Have you run into turf issues when Marketing and IT both claim the web as theirs?
Isn’t it funny how Marketing claims the company’s website as its exclusive domain, despite the web integrating with internal systems – or, better yet, when the website IS the business? Really, leveraging internet technologies – including your company’s website – to move your business forward is about the convergence of both marketing and technology disciplines.
For a long time, I didn’t understand why some firms’ marketing groups were so protective about their websites. It finally dawned on me that many IT groups have evolved into rigid practitioners of controlling information technology resources. Somehow I always thought that those of us who used to avidly work with business users, designing PC/server-based systems while working around that old-fashioned IT oversight nonsense, would have continued to partner with the business to dig into their needs, using technologies to be more successful. Wrong. It’s become evident to me that IT may have earned their reputation as the guys who respond to a business request with: Just say no.
This disconnect between Marketing and IT serves no one, least of all the business.
A recent article on CIO.com speaks to IT security going ballistic upon discovering that Marketing had put out a website outside the firewall without any IT overview: When IT caught the site during a routine scan, a quick analysis revealed the site was completely insecure and, even better, exposed the corporate network and ecommerce database. (As an aside, per article, Marketing used default user IDs and passwords: That alone is worthy of CIO or IT Security getting heartburn, if not chest pains. )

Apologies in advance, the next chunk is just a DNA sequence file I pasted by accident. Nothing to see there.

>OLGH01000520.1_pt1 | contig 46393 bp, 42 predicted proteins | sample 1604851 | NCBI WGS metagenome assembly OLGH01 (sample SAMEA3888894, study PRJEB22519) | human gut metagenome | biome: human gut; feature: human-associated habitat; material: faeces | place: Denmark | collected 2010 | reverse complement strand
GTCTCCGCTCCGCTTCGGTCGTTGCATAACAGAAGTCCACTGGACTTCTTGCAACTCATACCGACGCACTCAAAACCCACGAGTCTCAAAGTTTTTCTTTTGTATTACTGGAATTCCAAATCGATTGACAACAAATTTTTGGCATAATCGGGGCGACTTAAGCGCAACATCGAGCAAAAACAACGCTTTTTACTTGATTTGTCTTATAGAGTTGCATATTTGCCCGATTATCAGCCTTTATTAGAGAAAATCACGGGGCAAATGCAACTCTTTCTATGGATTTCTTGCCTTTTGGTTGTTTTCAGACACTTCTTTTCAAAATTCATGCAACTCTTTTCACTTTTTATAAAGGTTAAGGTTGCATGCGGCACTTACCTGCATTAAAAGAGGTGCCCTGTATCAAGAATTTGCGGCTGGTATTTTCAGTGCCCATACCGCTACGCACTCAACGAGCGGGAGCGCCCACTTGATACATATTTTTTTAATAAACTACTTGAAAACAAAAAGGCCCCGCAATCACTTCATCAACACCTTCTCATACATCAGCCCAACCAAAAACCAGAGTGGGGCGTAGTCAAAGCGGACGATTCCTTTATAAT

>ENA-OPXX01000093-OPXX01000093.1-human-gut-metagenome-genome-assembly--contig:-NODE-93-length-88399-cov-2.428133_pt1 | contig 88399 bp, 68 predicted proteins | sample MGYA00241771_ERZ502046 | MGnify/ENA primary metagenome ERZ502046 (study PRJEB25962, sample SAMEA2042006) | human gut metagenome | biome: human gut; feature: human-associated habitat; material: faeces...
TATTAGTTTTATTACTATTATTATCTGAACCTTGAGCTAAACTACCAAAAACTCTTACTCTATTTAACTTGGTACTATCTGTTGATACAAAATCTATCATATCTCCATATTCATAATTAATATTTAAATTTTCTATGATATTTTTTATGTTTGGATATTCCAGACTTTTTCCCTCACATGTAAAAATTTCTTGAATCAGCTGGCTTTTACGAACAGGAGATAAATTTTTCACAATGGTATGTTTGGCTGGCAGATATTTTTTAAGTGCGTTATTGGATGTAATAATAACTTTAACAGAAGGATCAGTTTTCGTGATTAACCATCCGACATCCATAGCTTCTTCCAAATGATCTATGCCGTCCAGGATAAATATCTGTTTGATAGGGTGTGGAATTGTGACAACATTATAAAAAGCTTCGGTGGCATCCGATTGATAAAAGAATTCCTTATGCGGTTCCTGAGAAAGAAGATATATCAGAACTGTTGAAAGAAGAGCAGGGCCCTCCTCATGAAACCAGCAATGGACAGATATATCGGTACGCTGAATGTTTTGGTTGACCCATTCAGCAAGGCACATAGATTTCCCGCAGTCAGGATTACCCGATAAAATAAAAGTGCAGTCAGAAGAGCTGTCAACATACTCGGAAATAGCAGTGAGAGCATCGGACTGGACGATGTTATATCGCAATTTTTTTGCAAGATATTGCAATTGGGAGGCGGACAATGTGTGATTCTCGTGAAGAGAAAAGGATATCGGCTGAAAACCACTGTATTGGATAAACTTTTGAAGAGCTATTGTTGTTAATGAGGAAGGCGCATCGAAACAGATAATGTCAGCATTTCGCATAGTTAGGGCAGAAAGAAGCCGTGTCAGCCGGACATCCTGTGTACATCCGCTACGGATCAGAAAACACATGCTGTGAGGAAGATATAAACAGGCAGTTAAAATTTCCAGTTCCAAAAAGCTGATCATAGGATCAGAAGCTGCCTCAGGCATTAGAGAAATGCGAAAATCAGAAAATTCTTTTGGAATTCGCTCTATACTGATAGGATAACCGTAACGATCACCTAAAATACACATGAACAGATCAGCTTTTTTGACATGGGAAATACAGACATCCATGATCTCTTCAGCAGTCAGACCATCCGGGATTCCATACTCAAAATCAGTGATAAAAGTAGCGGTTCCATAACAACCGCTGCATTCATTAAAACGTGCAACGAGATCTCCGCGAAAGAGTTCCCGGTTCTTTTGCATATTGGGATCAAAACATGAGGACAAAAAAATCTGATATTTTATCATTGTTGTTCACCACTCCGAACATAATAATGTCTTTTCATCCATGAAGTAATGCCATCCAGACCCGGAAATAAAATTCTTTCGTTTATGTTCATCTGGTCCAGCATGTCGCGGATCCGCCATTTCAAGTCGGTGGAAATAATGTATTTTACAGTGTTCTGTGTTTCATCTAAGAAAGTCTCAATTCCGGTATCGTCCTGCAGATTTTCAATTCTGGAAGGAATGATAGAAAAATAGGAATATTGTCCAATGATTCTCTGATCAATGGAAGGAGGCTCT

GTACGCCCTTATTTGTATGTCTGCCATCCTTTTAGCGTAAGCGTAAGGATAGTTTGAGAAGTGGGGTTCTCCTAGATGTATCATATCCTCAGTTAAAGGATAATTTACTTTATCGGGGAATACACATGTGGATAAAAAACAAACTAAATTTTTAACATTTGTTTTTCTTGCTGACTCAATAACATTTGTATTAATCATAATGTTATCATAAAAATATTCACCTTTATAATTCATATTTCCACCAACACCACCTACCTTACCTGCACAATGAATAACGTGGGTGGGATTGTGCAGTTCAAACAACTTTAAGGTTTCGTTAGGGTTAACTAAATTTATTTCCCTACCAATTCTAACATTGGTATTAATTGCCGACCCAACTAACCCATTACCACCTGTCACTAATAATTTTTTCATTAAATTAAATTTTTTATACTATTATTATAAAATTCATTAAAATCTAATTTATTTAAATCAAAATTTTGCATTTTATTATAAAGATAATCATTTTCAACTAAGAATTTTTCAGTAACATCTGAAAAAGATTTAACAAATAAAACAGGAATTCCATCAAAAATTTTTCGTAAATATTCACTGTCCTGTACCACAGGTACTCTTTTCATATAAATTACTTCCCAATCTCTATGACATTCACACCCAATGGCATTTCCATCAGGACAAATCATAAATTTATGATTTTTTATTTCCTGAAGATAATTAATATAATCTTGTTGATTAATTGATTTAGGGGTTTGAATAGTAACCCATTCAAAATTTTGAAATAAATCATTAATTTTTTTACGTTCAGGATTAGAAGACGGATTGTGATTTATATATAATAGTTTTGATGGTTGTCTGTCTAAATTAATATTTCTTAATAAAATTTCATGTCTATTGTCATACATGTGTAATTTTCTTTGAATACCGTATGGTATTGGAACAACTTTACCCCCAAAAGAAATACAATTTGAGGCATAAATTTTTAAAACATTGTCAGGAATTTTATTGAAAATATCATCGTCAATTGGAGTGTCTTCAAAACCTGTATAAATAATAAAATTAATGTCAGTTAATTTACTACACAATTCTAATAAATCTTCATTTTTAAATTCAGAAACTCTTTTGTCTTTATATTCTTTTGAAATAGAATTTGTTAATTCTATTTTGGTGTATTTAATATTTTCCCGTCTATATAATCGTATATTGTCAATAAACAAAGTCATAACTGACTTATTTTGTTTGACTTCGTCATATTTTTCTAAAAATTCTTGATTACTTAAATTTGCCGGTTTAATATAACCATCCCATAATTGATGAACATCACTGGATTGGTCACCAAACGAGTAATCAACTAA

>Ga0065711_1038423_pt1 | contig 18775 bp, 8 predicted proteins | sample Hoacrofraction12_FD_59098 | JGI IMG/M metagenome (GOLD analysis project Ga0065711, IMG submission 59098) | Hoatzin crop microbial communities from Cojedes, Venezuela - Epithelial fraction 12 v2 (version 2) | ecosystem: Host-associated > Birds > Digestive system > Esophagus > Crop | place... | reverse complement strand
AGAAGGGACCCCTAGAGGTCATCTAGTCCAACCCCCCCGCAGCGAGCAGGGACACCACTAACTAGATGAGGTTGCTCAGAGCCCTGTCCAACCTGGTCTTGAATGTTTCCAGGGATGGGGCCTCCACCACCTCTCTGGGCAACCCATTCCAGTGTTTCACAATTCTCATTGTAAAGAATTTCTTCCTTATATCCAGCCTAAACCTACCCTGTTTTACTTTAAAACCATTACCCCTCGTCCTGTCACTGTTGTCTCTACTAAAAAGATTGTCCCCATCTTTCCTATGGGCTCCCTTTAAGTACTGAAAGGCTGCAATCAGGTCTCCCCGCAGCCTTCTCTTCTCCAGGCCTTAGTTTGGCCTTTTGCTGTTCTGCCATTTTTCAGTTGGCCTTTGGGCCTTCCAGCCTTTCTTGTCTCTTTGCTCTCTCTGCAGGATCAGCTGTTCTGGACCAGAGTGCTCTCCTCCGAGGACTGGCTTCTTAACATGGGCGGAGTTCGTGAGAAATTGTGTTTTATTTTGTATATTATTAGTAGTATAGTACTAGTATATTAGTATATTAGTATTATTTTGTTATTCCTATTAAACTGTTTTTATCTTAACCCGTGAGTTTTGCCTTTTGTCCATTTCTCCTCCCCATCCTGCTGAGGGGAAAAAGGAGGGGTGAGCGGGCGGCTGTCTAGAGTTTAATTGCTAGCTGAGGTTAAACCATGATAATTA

Let’s be honest though. There’s no comparison to how well Marketing delivers meaningful, evocative information: Marketing is concise. IT is detailed. Marketing is targeted. IT lives in the weeds. Marketing knows how to deliver content and information in ways that will appeal to the consumers of that content. Unless the content is about super-technical information, IT needs to let Marketing do what it does best.
When I’ve seen websites that drown me immediately in details, words everywhere, clashing colors and no white space in sight – I know Marketing wasn’t involved. So, yes, Marketing and the website – they belong together. Architecture, systems selection, interfaces, security, controls, assets – that’s IT, working with the business.
But IT being overly protective doesn’t help matters when it comes to Marketing executing on its mission.
Speaking with one creative agency recently, a comment I made about IT brought laughter about the angst Marketing has in working with IT. I get that – from both sides. I’ve been brought in to get a key business initiative done – and run into that company’s internal IT putting up roadblocks. Ridiculous. But I can work with those challenges: Once the business needs are explained to the IT group, once they’re approached as partners in solving the problem or needs, they usually quickly rally and help pull on the rope.
Why does Marketing like to keep technologists out of the website design – even the architecture? Doesn’t Marketing realize that smart information technology resources can help – and save time?
I’ve enjoyed being cast as the IT geek, too – being kept in the dark by Marketing until it was too late to fix an application architectural design flaw before there was customer impact.